Erik Howell doesn't believe the debate over the Oceano Dunes is an environmental justice issue—that's what he implied at a recent California Coastal Commission meeting, anyway—and now he's facing scrutiny from some locals who say his comments were way off base.
- File Photo By Jayson Mellom
- DUNES DEBATE Hundreds of people from across the state attended a California Coastal Commission meeting in San Luis Obispo on July 11, where commissioners considered recommendations to limit off-highway vehicle riding in the Oceano Dunes State Vehicular Recreation Area.
At a Coastal Commission meeting on Oct. 18, California State Parks presented a quarterly update on its public works plan, a still-developing set of strategies aimed at addressing longstanding environmental and health concerns in and around the Oceano Dunes State Vehicular Recreation Area—problems that are largely thought to be caused by off-highway vehicle riding.
After a presentation from State Parks staff regarding its various public outreach efforts, safety campaign, and the development of its website dedicated to all matters regarding the Oceano Dunes, Commissioner Linda Escalante asked what State Parks is doing to address the environmental justice issues at play in Oceano, a concern Coastal Commission staff have repeatedly requested State Parks to consider.
Commissioner Escalante said that disadvantaged residents in Oceano and Nipomo are being exposed to potentially harmful dust emissions, and if they're getting sick, it could prevent them from getting to work, which could in turn feed the cycle of poverty.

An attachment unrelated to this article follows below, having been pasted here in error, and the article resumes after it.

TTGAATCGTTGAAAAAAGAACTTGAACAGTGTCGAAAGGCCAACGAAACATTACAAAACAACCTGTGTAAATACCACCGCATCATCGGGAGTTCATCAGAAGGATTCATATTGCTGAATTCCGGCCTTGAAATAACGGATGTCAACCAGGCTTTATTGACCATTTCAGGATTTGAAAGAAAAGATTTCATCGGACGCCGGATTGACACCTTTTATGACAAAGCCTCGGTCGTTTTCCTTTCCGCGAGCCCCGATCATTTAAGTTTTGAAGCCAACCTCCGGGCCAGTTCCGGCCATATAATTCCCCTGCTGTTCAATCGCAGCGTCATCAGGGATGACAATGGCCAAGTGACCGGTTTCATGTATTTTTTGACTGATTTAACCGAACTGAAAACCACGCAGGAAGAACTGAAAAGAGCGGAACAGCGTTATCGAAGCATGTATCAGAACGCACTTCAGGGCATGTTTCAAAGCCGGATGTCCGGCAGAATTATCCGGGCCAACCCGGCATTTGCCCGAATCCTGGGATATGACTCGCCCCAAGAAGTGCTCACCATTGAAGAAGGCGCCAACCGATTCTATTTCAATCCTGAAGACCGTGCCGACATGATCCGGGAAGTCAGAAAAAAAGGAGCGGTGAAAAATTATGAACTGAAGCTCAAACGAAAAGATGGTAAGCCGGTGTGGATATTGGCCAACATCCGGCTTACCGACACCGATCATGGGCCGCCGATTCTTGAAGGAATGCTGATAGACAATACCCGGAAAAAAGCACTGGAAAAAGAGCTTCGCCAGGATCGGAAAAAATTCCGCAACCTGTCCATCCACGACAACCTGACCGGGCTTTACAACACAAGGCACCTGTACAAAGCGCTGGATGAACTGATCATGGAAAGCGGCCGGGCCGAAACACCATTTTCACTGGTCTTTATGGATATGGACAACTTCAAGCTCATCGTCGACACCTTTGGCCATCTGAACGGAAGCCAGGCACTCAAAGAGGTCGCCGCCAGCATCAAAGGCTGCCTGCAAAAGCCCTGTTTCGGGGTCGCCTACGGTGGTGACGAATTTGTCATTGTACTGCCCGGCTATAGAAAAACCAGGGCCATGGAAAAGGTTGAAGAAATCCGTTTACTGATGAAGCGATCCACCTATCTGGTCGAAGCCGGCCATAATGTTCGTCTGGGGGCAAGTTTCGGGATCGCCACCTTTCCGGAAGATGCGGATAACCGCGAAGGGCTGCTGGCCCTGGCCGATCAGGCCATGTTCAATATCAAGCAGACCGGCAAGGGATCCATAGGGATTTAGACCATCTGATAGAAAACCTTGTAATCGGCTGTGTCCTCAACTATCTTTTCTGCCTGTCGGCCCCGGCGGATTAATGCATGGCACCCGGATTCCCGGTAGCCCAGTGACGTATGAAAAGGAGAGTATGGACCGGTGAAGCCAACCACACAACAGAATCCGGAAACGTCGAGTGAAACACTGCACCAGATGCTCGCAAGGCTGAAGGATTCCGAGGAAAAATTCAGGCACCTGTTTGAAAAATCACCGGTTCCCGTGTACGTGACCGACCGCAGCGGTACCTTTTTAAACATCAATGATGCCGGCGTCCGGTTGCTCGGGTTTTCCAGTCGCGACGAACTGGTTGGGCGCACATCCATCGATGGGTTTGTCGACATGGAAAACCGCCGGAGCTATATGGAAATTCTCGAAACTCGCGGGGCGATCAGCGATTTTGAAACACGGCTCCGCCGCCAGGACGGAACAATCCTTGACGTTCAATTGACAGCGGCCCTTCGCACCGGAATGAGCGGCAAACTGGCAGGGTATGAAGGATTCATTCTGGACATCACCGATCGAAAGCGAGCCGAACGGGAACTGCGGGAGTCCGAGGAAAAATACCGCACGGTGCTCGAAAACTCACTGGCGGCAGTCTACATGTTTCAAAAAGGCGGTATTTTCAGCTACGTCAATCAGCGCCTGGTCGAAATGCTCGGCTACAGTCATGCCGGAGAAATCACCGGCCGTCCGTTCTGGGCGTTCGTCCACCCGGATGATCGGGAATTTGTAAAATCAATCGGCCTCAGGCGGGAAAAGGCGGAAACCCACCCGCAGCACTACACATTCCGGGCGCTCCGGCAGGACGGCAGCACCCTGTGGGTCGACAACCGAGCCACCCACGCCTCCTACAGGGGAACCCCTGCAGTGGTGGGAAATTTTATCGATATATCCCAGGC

But Commissioner Howell, who is also a Pismo Beach City Council member, disagreed.
"What I have to say is I don't like any of this," Howell said at the meeting. "Quite frankly, with all due respect to Commissioner Escalante, the comments regarding environmental justice indicate an ignorance of the geography and the demographics of this area."
Howell continued by saying that SLO County community members, elected officials, and business owners want to keep the park as is. He said that when he went on a tour of the dunes earlier this year, those in attendance were "non-minority, by and large, non-elects, and they weren't really affected by the dunes at all."
"I am of course passionate about this," Howell said. "I'm well acquainted with Oceano Dunes, Pismo, Oceano, and I guess I'm frustrated because I don't feel like the commission has really stepped up to get themselves as informed on the issue as I think they should. I also, with all due respect to staff, I don't think that they've done their homework."
Those comments put Howell at odds with Oceano residents like Cynthia Replogle, director of the Oceano Community Services District, who said Howell's comments were "misleading" and in some places totally inaccurate.
A number of community members, business owners, and elected officials in SLO County avidly support limiting off-highway vehicle riding in the dunes, Replogle said, for both environmental and health reasons.